The opening episode, “Severance,” does a nice job laying the groundwork for what to expect from the series along with introducing us to several principal characters, including death row lawyer Henry Deaver (Andre Holland), who has his own troubled past connections with Castle Rock. He returns to the town after mysterious prisoner The Kid (Bill Skarsgard), who has apparently been kept locked in solitary confinement in a hidden section of Shawshank for years, utters Deaver’s name and nothing else. And there’s recently retired Shawshank warden Dale Lacy (Terry O’Quinn), who had been keeping The

Kid locked away for reasons known only to himself.

 

The series is slow in parts, but definitely picks up for the final episodes, with Episode 7, “The Queen,” being especially good and featuring a fantastic performance by Sissy Spacek as Ruth Deaver that really deserved some kind of award nomination. Another standout was the gore-filled eighth episode, “Past Perfect,” that actually had my wife scream out.

 

There are some nice King-esque jump

Castle Rock

scares along the way, along with tons of general creepiness as we slowly move towards solving the mystery of who is The Kid and how did he get here, along with the overall question of, “Why is Castle Rock so rotten?”

 

The video is mainly a palette of muted browns, greys, and cool blues, but images are clean and detailed. Even better is the 5.1-channel DTS-HD audio mix, which does a wonderful job of keeping dialogue understandable while still delivering a lot of sonic atmospherics that certainly add to the experience when watched on a surround system.

 

I appreciated the brief “Inside the Episode” rundowns for each episode by the series creators/writers, which offered some explanations and pointed out some of the Easter eggs. The download also includes two new features: “Castle Rock: Blood on the Page” and “Clockwork of Horror.”

 

Be sure to watch a couple of minutes into the credits after the final episode, “Romans,” as you get a nice glimpse into what might be in store for the second season that Hulu has already committed to.

John Sciacca

 

* I’m sure some of you noticed that I didn’t include Stanley Kubrick’s The Shining in this list of fantastic King adaptations. Well, the truth is, while The Shining is indeed a great movie, it veers way away from the original source material, almost to the point of being a completely different work.

Castle Rock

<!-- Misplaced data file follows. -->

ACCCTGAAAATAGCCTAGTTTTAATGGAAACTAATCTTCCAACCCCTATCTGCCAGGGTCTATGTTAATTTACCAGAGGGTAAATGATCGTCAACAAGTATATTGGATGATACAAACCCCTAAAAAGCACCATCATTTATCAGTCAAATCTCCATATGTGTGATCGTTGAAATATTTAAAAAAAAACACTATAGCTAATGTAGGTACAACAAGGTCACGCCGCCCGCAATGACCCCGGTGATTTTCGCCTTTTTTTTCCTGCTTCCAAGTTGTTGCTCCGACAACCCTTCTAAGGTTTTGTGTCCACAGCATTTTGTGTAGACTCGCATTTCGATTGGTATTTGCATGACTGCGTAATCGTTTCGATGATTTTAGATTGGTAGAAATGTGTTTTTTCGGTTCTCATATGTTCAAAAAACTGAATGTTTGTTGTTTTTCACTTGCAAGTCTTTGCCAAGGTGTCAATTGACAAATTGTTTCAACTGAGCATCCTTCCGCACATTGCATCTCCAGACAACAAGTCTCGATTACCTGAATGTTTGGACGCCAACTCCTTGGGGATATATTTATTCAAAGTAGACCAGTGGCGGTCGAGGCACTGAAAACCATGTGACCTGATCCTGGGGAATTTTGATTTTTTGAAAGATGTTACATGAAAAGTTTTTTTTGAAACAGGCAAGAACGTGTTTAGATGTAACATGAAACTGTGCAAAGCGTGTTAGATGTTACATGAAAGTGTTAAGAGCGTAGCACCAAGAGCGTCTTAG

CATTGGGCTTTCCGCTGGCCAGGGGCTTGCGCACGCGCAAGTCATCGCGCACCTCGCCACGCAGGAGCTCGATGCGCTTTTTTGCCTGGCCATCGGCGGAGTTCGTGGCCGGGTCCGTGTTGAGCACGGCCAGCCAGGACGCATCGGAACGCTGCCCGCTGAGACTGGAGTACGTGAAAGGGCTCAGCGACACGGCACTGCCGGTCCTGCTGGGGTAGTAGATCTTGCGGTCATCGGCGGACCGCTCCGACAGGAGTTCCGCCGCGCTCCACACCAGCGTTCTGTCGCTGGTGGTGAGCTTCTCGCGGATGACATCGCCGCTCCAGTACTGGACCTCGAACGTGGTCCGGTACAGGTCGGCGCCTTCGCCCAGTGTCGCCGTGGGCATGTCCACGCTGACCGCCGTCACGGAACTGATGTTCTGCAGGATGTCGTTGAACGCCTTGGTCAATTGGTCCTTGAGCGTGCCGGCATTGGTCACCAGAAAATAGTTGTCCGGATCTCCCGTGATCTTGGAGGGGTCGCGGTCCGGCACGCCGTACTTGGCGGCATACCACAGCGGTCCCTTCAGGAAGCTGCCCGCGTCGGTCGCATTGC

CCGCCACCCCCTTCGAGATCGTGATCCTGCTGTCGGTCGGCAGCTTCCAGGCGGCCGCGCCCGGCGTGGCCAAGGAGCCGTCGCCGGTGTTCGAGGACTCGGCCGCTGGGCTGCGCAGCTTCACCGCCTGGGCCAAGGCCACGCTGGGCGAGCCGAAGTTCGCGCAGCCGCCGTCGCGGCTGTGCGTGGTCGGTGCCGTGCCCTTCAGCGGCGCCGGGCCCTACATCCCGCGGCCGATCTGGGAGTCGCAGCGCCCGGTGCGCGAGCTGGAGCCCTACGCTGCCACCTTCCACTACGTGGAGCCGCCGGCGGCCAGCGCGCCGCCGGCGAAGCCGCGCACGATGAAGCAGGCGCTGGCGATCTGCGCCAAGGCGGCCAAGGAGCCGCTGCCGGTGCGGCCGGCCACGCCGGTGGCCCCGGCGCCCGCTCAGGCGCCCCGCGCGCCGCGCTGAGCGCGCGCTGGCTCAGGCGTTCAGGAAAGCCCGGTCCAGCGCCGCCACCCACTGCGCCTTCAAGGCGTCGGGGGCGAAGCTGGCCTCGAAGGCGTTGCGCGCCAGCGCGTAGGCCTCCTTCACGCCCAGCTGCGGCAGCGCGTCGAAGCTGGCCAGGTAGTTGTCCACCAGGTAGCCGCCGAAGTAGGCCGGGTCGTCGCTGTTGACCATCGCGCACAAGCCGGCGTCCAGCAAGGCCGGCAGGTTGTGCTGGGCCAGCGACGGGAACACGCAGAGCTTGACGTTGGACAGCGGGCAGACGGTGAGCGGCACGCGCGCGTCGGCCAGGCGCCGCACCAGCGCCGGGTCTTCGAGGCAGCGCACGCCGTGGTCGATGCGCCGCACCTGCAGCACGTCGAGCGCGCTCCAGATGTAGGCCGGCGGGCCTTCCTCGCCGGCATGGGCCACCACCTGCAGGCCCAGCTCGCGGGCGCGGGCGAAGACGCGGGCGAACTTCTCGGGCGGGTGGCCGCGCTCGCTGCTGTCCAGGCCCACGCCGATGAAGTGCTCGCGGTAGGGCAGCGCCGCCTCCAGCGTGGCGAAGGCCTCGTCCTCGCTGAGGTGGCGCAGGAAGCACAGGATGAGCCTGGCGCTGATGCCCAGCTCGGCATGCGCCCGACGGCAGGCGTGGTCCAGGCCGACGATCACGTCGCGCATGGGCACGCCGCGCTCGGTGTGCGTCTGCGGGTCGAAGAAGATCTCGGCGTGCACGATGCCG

Probably the most experienced writer on custom installation in the industry, John Sciacca is
co-owner of Custom Theater & Audio in Murrells Inlet, South Carolina, & is known for his writing
for such publications as
 Residential Systems and Sound & Vision. Follow him on Twitter at

@SciaccaTweets and at johnsciacca.com.

Ep. 3: Dolby Atmos–Yay or Nay?

Episode 3 begins with hosts Michael Gaughn & Dennis Burger and Cineluxe contributor John Sciacca talking about CES highlights before launching into a debate on the pros & cons of Dolby Atmos surround sound. At 10:46, legendary writer/editor Brent Butterworth joins the discussion to stake out his own position on Atmos and to describe some favorite demo scenes. At 27:01, Brent talks about his experiences with luxury home entertainment. And at 33:23 the episode ends with a quick round of thoughts on recent movies that might stand the test of time.

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Bohemian Rhapsody

Bohemian Rhapsody

I feel like Bohemian Rhapsody is one of those films that either really appealed to you or really didn’t register at all. I was born in 1970, so I grew up during a time when Queen’s music was played a fair bit on the radio. But I was only a casual fan, and outside of their Greatest Hits and Greatest Hits II albums, my music collection is Queen-free. I was curious to see the film, though, and learn more about the band, especially since I enjoyed Rami Malek’s performance in the recent Papillion remake.

 

I say this because I went into the movie knowing practically nothing about Queen outside of its hits, and Freddie Mercury’s stage presence, mustache, and wife-beater T-shirts. So my experience and impression of this movie will probably be different from those of someone who was a real fan of the band and familiar with its history. Bohemian Rhapsody follows Queen’s formation and meteoric rise to success, specifically focusing on the life of flamboyant front man Freddie Mercury, culminating in a terrific recreation of the band’s epic Live Aid performance in 1985 and Mercury’s admission to the band that he had contracted AIDS.